D; .Chase,* a locomotive engineer of
Boonevllle, 111.; had tho tables turned
on him,to an extent that knocked him
and his lawyor dizzy.
Chase was injured In an engine collision and sued the Rock Island for
damages. "
Of course'the engine was also injured nnd the railroad sued Chase for
damages, , '
The railroad put tho kibosh all over
the throttle puller and got damages
against him foi\$1000.
The company proved that Chase took
their englno out of tho round house
and run It without ordors nnd was personally responsible for tho smash-up.
If they wnntod to provo more thoy
could have tlono It.
Tho railroad man wns guilty of larceny, trospnss nnd assault with Intent
to murder himself.
It hns not beon lonmod whether or
not tho railroad will lot" Chaso "work
out' tlio (InmagGB. but whothor hired or
flrod, it Is to be hoped that by this
tlmo lio has loarnod'onough to bo good,
as all victims of benevolent industrial
systems muat bo If thoy would woar a
crown of glory horoaftcr.
  t •
cotton mill family* has 6.6 members,
with 3.8 of them working in the mill.
The 3.8 members earn each year an
average of $822, or ,an average yearly
wage for each of $216.31, or $4.16 a
What part of-Europe has labor any
more pauperized than this? '
The average father of a family earns
$306 a year in the cotton mills. Thc
average mother earns $383 a year. Tho
average boy ovor sixteen*, gets $265 a
year for his work, the .average girl
over sixteen' $317. Children of fourteen
nnd fifteen earn $208 a year, nnd those
twelvo and'thirteen $160.
The littlo tods, tho babies from six
to twelvo years old, blight their bodios
minds and,souls for an annual wage of
But, the manufacturers '■ * got their
is to accomplish this much desired end.
Child labor has not secured a sufficiently strong foothold as yet in Alberta to make "it extremely ' difficult
to up-root it. That is why Mr. Chadwick believes its abolition can be ac-'
complished in six months The province has benefited by the experience
of older provinces which have not yet
succeeded in up-rooting,the evil. Alberta has seized the system at its beginning, making its clearance comparatively easy.   *- .
Yet, nothwithstanding ■ that Alberta
is a new province, there is considerable child labor. In many parts of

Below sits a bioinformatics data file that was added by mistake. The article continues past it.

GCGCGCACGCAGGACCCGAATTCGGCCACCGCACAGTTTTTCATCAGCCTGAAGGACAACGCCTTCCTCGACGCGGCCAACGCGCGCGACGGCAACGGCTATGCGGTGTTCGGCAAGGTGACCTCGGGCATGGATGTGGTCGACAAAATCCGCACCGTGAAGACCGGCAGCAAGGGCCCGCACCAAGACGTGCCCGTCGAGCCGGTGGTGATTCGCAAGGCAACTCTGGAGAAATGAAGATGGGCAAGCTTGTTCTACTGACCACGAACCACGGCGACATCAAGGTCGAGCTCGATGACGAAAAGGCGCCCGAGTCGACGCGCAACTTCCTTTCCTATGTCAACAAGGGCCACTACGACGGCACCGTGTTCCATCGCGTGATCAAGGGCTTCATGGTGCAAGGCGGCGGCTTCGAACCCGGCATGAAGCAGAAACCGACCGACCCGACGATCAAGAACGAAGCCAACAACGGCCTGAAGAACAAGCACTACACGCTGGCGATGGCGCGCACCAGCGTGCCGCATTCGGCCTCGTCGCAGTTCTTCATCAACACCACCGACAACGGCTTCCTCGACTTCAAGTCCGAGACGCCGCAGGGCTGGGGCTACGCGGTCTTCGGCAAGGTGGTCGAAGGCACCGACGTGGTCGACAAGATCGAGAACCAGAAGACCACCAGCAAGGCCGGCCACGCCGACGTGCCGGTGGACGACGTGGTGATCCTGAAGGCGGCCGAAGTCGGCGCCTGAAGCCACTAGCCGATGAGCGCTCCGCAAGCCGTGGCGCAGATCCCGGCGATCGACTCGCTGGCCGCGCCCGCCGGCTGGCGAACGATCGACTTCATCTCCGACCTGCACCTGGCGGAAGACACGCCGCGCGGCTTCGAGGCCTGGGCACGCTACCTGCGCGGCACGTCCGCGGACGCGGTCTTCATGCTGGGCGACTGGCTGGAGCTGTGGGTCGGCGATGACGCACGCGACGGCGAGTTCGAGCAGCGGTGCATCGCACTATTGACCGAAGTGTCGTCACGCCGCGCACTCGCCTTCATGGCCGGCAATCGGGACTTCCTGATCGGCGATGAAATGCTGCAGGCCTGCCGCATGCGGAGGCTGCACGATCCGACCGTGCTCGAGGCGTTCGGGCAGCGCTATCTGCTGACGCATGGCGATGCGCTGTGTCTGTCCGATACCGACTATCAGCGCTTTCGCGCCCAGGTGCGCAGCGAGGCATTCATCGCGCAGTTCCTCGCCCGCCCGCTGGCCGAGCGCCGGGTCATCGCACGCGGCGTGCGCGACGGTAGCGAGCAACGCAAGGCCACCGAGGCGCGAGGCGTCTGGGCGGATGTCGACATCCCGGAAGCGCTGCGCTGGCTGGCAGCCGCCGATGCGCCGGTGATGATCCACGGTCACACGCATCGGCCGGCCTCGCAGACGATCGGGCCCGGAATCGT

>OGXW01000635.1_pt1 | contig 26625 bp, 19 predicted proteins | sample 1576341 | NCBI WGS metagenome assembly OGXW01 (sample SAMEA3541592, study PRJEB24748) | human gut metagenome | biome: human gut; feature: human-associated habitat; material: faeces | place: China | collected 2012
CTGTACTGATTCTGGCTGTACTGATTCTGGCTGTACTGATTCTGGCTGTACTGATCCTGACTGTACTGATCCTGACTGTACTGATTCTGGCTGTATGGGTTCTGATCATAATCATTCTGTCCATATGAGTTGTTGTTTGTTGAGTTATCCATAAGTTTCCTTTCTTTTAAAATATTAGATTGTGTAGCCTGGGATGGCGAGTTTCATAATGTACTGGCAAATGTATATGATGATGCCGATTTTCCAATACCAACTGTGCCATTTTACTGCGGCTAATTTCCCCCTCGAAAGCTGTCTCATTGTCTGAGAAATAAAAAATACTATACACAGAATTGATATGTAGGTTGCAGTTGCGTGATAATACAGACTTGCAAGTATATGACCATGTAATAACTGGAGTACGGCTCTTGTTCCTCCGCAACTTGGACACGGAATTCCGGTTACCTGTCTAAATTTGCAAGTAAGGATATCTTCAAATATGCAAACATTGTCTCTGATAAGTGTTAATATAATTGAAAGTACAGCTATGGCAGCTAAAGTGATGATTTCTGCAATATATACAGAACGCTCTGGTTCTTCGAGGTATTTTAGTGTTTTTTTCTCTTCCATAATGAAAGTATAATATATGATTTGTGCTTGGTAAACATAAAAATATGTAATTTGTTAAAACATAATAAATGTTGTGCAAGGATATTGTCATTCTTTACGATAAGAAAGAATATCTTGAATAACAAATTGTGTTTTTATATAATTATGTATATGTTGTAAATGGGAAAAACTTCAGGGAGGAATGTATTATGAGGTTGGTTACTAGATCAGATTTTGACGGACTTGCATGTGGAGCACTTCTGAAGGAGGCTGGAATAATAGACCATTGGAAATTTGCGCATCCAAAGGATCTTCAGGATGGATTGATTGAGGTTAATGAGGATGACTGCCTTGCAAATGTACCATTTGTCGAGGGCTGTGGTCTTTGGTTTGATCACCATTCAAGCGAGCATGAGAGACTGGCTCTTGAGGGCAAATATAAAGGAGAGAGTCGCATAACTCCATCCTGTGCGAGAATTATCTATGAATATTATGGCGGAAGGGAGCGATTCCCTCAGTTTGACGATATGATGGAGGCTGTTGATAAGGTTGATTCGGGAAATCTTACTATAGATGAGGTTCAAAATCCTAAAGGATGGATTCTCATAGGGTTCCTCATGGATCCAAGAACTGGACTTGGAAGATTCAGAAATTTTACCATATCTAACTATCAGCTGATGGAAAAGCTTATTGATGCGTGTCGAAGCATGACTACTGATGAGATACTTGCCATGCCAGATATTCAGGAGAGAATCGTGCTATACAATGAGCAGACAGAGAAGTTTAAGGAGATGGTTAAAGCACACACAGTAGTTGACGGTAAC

the province-a couple of hundred boys
are employed in the coal mines. There
are perhaps close to 1,000 children under age working for, wages in the province to-day. ' , '" s „
100 in Edmonton .
Mr. Chadwick estimated that there
are between 75 to 100'children, most-
.1 ir _Vk_rwe i in/I •**__■ i* *i ira l_Q*nTn1fkv_Q_fl__LiTi_.-__rnt_.
*__, j %j\a*j *Jf u»uuj, uj^qj—■vA*Afz'*\r j uu—**M. I *»_,-**-
ious capacities in Edmonton. He has
already' instituted* an active campaign
to set in motion the machinery of the
new law' that has just been passed.
Notices have been forwarded to all the
large manufacturing Industries of the
province, where children are employed
advising them of the new regulations.
He Is also making Investigation in the
cities, and all employers of child labor
will shortly be notified that they must
find other employees to fill,the placo
of the juveniles.—Edmonton Capital.
45 Steam-Heated  Rooms
Hot and Cold Baths
The King Edward
Fernie's   Leading  Commercial Hotel
The Finest Hotel* in East Kootenay
J. L., GATES, Prop.
Imperial Bank of
Capital Authorised ..''..$10,000,000.00..Capital Subscribed.... $5,575,000
Capital" Paid Up    $5,575,000       Reserve Fund $5,575,000
D7R. WILKIE, President        . HON. ROBT JAFFRAY, Vice-Pres.
Arrowhead, Cranbrook, Fernie, Golden, Kamloops, Michel, Moyie, Nelson,
Revelstoke, Vancouver and Victoria.  <
Interest allowed on deposits at current rate from date of deposit.
of Munro's Venerable Scotch Whiskey. There's a flavor of "The Blue
Bells of Scotland" in every glass.
. so*'that"when your friends-or yourself feel like having a highball you'll
have the real thing and not a smoke
flavored imitation. '    .    *     .,